Jim Doyle

JFK Visit a Game Changer

As 14-year-old Jim Doyle BA1967 listened to presidential candidate John F. Kennedy from the balcony of the Wisconsin Union Theater in 1960, a Secret Service agent asked him to step outside.

A nervous Doyle, scion of a Democratic family that backed Adlai Stephenson, was whisked to a room backstage.

“I’m sitting in this little room, and the door opens, and in walks John Kennedy,” Doyle recalled. “He asked me if I played shortstop, which I did.”

Kennedy, in a clear play for the elder Doyle’s support, called Doyle “Jimmy,” and made an instant impact that changed the boy’s life.

“The famous line about, ‘Ask not what your country can do for you; ask what you can do for your country,’ really was his call to service. I’ve tried to live a life that way,” Doyle said.

After three years at Stanford, Doyle finished his undergraduate degree at the University of Wisconsin, married Jessica Laird Doyle BS1967, MS1976, and followed JFK’s call to join the Peace Corps. The couple served in Tunisia from 1967 to 1969.

Doyle returned and earned a Harvard law degree before working in a legal services office on an Arizona tribal reservation. In 1975, he was elected to the first of three terms as Dane County district attorney.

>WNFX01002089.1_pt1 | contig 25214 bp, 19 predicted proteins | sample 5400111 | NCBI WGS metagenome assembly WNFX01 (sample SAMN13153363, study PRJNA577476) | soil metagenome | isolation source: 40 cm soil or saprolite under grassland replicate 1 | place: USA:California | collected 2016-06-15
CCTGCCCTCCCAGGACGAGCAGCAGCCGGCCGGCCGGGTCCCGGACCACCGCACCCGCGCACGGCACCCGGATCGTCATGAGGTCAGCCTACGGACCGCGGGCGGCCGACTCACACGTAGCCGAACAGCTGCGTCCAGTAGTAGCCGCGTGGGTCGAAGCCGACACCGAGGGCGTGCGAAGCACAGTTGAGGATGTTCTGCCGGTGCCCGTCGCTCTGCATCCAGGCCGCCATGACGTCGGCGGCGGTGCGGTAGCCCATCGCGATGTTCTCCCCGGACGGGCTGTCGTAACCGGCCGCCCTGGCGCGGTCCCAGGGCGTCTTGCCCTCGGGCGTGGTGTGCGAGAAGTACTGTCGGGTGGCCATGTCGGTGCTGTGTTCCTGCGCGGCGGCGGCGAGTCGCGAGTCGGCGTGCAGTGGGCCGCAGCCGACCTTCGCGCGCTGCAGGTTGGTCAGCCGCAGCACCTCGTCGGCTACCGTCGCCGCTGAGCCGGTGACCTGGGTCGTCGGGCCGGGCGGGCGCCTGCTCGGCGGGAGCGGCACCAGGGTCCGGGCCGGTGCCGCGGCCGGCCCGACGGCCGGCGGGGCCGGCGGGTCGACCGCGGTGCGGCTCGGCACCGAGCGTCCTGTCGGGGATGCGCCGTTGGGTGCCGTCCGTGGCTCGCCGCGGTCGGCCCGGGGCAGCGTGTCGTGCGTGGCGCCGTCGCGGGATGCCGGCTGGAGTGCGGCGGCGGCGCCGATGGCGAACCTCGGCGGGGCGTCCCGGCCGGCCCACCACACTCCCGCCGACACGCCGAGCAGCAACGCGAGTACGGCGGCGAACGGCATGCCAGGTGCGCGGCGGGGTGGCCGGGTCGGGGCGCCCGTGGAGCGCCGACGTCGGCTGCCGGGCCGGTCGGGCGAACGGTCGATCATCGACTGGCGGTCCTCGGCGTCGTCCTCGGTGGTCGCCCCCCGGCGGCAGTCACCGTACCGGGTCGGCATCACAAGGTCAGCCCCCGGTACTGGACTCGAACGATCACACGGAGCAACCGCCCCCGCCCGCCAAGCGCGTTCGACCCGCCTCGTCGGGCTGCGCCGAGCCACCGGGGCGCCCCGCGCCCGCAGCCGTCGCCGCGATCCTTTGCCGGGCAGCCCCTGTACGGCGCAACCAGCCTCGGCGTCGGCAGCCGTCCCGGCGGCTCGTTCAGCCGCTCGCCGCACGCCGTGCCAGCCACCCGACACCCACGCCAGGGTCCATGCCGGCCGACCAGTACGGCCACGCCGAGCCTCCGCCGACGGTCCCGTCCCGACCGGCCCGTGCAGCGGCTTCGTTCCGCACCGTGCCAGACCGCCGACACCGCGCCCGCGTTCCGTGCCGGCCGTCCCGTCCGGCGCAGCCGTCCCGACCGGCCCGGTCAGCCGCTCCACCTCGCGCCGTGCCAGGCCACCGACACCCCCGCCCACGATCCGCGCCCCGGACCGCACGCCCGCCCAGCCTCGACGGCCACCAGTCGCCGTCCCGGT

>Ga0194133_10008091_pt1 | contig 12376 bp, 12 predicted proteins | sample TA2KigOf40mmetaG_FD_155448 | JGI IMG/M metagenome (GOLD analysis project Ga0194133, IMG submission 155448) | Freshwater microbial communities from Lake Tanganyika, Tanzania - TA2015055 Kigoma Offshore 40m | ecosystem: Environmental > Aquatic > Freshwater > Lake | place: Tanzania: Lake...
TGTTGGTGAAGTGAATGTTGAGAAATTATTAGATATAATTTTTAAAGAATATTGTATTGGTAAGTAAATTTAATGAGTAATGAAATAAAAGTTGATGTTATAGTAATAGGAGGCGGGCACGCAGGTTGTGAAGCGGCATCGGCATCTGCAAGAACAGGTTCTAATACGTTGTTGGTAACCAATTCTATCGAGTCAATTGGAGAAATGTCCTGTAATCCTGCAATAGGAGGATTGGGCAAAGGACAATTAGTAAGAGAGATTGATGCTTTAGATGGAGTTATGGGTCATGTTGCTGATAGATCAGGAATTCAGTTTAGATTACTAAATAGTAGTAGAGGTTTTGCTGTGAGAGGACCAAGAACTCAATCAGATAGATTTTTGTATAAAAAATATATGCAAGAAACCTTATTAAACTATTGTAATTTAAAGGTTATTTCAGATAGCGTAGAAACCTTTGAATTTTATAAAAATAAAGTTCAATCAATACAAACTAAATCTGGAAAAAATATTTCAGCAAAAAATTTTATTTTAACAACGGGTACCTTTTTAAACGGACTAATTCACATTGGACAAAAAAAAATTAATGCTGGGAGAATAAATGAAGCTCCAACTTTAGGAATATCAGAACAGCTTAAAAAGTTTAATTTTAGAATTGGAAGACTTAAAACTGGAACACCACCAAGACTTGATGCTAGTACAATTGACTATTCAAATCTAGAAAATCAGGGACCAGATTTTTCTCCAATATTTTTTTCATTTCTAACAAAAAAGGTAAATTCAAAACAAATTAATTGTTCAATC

The Democrat then served 12 years as state attorney general. In 2002, he defeated Governor Scott McCallum to earn his first term as Wisconsin’s chief executive, and in 2006 he won re-election, defeating U.S. Representative Mark Green.

During his tenure, Doyle fought for his priorities while battling budget deficits and a split legislature. As his approval ratings faltered during his second term, his relations with lawmakers frayed.

In 2009, Doyle announced he would not seek a third term. After serving as governor, he joined the law firm of Foley and Lardner and taught at UW–Madison.

“Politics is a very high calling, and I do believe that we need people who want to pursue it and pursue it for the right reasons,” Doyle said. “You can’t say you like democracy when it turns out your way, but you don’t like it when it turns out the other way. You can’t play it that way.”